Hertfordshire scientists discover two potentially habitable planets

10 August, 2017, 18:45 | Author: Oscar Goodwin
  • Image for representational purpose only

But doing so might be a risky expedition.

But the researchers concede that a massive disc of debris around the star could be bombarding them with asteroids and comets and may reduce their habitability.

Astronomers are especially excited by the discovery because the planets are as small as 1.7 times our size.

Their size was found by observing how much of a "wobble" the planets could exert over their nearby star.

Past year we learned the nearest star beyond our sun has a planet about the size of Earth, but it's very different than our solar system and not an ideal candidate for finding alien life.

Smaller planets require extra precision since the wobble is smaller and they can be harder to spot.

"We're getting tantalisingly close to observing the correct limits required for detecting Earth-like planets", said lead researcher Dr Fabo Feng, from the University of Hertfordshire. "Our detection of such weak wobbles is a milestone in the search for [Earth-like exoplanets] and the understanding of the Earth's habitability through comparison with these".

But as phys.org explains, smaller stars like Proxima Centauri - the closest star to the sun at only 4.2 light-years away - tend to have habitable zones so close to their surface that any planet orbiting sufficiently close to it will be tidally-locked, meaning that the same side of the planet always faces the star, rendering it an uninhabitable world of temperature extremes.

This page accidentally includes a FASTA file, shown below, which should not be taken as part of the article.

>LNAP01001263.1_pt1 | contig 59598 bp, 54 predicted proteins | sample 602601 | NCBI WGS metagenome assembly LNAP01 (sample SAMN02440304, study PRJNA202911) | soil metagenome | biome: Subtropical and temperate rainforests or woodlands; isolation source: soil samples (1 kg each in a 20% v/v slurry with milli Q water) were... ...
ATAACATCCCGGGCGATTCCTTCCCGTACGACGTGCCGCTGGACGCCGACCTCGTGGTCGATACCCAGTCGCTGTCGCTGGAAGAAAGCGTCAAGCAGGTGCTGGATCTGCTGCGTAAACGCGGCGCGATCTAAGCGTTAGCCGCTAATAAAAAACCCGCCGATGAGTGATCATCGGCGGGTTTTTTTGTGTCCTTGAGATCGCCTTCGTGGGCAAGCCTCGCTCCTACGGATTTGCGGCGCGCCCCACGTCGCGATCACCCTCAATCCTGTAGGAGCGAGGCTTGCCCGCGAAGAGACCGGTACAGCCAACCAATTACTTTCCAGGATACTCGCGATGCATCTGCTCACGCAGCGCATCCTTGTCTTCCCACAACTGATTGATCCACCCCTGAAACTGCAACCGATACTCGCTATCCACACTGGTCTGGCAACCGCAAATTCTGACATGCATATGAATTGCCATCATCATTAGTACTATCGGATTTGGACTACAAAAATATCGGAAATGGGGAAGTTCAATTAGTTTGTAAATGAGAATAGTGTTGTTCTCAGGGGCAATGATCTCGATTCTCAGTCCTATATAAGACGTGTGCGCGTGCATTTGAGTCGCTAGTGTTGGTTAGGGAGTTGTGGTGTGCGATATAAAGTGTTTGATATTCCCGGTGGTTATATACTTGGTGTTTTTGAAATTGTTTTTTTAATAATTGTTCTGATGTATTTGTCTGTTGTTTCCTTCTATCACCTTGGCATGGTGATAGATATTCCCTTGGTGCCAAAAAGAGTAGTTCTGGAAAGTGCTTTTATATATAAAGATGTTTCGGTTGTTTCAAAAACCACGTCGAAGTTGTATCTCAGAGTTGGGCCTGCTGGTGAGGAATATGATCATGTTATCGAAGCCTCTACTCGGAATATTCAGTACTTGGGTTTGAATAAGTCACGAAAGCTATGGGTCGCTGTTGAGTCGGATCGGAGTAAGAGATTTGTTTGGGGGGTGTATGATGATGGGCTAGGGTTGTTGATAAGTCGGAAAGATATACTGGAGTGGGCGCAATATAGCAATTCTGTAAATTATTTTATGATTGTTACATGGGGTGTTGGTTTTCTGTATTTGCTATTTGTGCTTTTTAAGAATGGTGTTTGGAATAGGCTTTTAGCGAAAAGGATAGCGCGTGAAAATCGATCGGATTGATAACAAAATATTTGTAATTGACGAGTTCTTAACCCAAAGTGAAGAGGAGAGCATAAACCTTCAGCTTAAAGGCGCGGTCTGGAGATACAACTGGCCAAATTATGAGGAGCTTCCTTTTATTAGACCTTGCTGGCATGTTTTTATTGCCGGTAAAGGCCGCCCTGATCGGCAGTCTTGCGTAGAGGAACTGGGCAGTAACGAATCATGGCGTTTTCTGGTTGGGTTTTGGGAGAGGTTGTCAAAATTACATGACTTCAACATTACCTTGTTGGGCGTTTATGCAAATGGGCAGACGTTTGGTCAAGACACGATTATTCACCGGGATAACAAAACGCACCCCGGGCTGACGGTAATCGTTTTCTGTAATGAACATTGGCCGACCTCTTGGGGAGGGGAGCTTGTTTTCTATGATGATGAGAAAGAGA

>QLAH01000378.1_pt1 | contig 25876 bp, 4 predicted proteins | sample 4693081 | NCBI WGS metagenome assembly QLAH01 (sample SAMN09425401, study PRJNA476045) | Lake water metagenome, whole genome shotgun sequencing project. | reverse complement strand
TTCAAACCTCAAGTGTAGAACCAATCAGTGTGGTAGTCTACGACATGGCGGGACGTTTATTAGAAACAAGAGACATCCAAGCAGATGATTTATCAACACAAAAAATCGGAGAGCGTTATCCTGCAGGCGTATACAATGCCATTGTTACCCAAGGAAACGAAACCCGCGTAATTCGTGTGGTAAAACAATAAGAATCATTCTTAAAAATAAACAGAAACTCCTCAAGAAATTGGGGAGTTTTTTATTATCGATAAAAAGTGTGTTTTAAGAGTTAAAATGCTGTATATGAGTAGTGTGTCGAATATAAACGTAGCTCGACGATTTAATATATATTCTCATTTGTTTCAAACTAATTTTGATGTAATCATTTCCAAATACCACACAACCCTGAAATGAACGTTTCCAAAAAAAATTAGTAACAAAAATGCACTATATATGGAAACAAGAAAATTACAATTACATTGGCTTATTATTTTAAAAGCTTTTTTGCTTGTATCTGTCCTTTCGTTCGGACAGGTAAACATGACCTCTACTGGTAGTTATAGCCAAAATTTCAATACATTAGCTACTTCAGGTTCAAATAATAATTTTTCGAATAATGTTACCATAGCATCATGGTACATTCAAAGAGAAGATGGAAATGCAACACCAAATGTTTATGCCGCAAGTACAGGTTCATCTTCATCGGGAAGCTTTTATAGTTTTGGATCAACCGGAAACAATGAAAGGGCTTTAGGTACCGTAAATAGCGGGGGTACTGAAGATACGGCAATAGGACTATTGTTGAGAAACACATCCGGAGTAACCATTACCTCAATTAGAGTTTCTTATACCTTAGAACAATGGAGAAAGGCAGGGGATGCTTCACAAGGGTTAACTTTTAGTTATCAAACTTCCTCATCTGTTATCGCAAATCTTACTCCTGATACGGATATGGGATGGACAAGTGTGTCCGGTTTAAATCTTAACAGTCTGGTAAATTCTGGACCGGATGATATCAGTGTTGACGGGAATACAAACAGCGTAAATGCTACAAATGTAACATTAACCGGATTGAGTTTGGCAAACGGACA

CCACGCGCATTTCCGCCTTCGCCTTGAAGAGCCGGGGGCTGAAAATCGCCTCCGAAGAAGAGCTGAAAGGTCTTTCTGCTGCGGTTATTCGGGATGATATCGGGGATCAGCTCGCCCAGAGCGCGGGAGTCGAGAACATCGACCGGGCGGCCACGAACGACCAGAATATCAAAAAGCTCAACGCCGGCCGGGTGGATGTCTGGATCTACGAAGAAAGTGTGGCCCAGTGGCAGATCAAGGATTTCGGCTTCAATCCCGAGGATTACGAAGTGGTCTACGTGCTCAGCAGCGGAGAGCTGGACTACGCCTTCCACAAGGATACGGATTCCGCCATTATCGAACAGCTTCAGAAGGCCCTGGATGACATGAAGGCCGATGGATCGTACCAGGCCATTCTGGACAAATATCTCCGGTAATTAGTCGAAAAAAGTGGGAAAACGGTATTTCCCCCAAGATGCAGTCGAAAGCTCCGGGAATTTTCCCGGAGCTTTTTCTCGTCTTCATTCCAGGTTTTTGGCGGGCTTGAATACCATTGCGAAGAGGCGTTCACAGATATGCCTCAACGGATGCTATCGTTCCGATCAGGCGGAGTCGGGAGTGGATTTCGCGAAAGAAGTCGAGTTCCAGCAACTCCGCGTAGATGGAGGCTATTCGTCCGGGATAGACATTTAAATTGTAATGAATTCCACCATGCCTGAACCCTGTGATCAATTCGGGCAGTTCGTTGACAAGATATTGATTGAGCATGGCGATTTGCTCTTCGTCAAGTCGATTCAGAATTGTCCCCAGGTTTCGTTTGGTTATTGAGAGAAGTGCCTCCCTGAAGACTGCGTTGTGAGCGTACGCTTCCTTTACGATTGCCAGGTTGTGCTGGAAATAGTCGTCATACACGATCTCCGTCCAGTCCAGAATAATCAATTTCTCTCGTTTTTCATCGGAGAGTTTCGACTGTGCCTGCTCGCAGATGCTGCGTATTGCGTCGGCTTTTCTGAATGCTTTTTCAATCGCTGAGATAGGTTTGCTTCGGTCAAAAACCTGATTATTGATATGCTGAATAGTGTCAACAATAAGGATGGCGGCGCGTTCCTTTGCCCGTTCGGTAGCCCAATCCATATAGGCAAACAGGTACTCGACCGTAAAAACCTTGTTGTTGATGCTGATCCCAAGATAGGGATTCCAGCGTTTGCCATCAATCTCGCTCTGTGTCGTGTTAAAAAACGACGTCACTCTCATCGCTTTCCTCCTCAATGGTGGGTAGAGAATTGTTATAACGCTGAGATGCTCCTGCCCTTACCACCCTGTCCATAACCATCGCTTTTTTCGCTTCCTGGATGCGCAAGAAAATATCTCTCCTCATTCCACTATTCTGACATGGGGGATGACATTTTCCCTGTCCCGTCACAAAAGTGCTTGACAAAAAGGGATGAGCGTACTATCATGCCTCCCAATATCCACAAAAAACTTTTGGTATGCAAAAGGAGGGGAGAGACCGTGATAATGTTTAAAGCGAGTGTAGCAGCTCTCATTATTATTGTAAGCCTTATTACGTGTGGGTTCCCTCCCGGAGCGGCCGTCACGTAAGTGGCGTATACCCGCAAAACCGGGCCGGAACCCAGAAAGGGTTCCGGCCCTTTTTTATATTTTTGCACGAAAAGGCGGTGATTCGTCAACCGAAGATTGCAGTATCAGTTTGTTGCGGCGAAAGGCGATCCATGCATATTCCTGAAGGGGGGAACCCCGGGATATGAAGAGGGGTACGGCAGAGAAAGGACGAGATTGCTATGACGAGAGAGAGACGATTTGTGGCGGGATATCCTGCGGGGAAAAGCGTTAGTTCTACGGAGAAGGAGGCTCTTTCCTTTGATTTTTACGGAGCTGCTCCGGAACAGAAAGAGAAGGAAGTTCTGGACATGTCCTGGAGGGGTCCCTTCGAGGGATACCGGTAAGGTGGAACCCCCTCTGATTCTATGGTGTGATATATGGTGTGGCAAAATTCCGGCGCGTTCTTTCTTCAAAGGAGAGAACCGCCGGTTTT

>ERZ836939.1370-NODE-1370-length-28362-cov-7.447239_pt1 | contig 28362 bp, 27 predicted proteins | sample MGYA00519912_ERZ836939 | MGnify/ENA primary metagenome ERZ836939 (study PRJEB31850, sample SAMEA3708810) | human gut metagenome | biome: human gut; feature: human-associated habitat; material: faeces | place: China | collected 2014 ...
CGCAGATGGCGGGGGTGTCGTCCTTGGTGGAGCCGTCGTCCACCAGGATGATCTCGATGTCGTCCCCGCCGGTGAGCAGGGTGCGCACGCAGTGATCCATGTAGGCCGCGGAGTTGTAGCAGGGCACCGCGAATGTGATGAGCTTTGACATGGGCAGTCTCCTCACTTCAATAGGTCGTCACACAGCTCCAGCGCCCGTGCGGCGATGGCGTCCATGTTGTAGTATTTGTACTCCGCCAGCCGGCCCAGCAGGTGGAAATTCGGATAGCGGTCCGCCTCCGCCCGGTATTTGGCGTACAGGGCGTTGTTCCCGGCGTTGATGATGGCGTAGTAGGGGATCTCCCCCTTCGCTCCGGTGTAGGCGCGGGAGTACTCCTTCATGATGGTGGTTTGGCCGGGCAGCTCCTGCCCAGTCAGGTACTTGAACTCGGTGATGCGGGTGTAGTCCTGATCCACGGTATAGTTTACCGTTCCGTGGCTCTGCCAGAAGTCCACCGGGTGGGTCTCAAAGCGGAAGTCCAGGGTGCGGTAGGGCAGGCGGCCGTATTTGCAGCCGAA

Like the Sun, she has a "life zone" - the narrow area around it, where conditions favorable for life. Life-zone planets can have oceans, lakes and rivers.

What's more, later modelling efforts indicated that both planets likely orbited on the extreme edges of the habitable zone, at best. One orbits on the inner border and the other on the outer. The earth located halfway between the middle of the zone, fit for life, and her domestic turn. Their findings are to be published in the Astronomical Journal.

"We are now finally crossing a threshold where, through very sophisticated modelling of large combined data sets from multiple independent observers, we can disentangle the noise due to stellar surface activity from the very tiny signals generated by the gravitational tugs from Earth-sized orbiting planets", study coauthor Steven Vogt, professor of astronomy and astrophysics at UC Santa Cruz, said in a statement. It has allowed the team to rule out two signals that had previously been identified as planets in 2013, leaving four worlds circling Tau Ceti.

"But no matter how we look at the star, there seems to be at least four rocky planets orbiting it", Dr Tuomi said. They came up with an ingenious way of telling the difference between signals caused by planets and those caused by a star's activity. If the outer two planets around tau Ceti are found to be rocky and habitable, through methods such as direct imaging, then the star could be an optimal target for interstellar colonisation, as alluded to in science fiction.

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